Suggestion 3). In the NDIA report given to us, NDIS Operational Guidelines 8.3.1 was quoted: “When
considering whether a fluctuating or episodic impairment results in substantially reduced functional
capacity to undertake relevant activities, the NDIA will consider the impact on the person’s ability to
function in the periods between acute episodes.” To make NDIS work better and fairer, please can you amend this Operational Guidelines so that people suffering with epilepsy are not being discriminated
against as it is a serious debilitating illness, as I know from caring for my wife for almost 31 years.
The last clause of this guideline is what particularly concerns me, as applications from those
suffering with epilepsy can be rejected as it is assumed that between seizures the person is not
significantly functionally impaired. This is presumably why the NDIA quoted this Guideline to us in their
report as they were using this to reject my wife’s application. There are a couple of problems with this
1) I felt that the NDIA did not really understand how it is for my wife not being able to function normally,
not having any inclination when the next seizure could occur when she would lose complete consciousness
and seriously injure herself depending on where she was. She has had numerous head injuries requiring
stiches, injured her back and tailbone, fallen and broken the glass in the shower recess three times till I
made modifications in the bathroom, had third degree burns three times in the kitchen and the last time
she had burns to 7% of her body requiring skin grafts and it took over a year to heal and after that I
stopped her from cooking and not even boiling a kettle of water as she had poured boiling water on herself
a couple of times, she precipitated seizures many times by forgetting to take her medication or accidently
overdosed on them and ended up in the Emergency department till I took over these functions. So,
whoever had assessed my wife for the NDIS seems to have had no clue of her functioning on a day-to-day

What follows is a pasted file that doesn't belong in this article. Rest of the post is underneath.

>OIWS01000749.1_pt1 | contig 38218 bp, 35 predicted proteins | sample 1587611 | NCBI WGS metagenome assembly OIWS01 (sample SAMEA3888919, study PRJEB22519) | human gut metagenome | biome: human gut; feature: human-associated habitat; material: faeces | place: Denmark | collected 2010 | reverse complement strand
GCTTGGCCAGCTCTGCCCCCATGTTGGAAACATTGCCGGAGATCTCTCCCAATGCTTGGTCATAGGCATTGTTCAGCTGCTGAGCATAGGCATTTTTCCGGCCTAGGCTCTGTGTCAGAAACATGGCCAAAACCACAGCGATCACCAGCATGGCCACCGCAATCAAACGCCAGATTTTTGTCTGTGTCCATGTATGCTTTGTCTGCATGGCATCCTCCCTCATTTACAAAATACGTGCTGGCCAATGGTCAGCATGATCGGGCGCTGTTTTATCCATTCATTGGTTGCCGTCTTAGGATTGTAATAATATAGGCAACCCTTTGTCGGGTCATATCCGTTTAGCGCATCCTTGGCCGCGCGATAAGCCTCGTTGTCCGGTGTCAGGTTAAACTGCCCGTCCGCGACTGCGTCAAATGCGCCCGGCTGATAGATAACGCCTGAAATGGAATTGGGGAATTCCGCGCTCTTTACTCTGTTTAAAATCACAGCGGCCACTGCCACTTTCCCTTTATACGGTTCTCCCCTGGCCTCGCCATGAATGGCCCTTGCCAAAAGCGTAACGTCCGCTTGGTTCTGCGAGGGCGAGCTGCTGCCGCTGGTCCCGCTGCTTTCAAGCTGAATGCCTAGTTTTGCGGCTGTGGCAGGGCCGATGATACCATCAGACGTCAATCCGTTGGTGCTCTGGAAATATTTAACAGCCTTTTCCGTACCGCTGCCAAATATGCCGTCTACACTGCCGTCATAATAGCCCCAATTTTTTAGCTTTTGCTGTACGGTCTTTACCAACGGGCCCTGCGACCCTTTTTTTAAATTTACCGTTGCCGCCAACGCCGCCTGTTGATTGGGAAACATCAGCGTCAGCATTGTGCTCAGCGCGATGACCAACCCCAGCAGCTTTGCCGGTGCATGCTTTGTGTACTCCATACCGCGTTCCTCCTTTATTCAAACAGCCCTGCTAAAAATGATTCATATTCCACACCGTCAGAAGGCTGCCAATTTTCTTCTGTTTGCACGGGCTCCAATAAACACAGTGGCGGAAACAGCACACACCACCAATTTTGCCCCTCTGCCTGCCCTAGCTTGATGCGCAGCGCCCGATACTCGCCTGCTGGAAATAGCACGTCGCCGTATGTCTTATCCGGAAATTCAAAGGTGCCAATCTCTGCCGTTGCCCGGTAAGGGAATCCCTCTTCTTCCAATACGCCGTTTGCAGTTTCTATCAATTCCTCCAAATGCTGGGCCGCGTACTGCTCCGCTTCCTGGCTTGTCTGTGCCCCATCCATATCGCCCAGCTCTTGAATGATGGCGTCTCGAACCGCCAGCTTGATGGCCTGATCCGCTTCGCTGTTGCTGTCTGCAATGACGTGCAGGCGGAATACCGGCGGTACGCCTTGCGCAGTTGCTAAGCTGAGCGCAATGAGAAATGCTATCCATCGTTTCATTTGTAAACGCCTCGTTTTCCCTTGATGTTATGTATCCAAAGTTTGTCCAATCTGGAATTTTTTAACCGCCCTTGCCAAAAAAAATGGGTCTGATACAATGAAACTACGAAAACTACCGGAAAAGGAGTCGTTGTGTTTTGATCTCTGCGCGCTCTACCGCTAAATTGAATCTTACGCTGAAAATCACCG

2) I feel the secondary disability which my wife has with mental health which is not episodic has not been
considered in this guideline (epilepsy and mental health) working together.
Suggestion 4). I understand that the Government wants to make the NDIS work better and be fairer. I feel
the NDIS Act concerning early intervention for a person with disability needs to be amended as it works
unfairly for an older applicant. It works fine for a child in their developmental years and for young adults
but may not be so for an older person in their fifties. I feel this law is biased against older applicants as it
going to be harder to prove the case for it.
In my wife’s situation, NDIS did not exist 40 years ago when my wife was needing early intervention,
suffering from epilepsy and depression and having learning difficulties and had to drop out of school after
year 8. Learning new skills and abilities now will benefit her as it will others and improve their quality of
Suggestion 5). My final suggestion to the Government is to consider transferring the entire assessment
part of becoming a participant in the NDIS to Centrelink. Anyone with a disability is going to have a history
of dealing with Centrelink and therefore they are ideally suited to managing the assessment part of people
wanting to join the NDIS. Centrelink has been assessing people for the Disability Support Pension and
whatever else it was called before that for decades and have the community trust for the work they do.
Thanking you for giving us this opportunity to give feedback regarding the National Disability Insurance
Scheme (Becoming a Participant).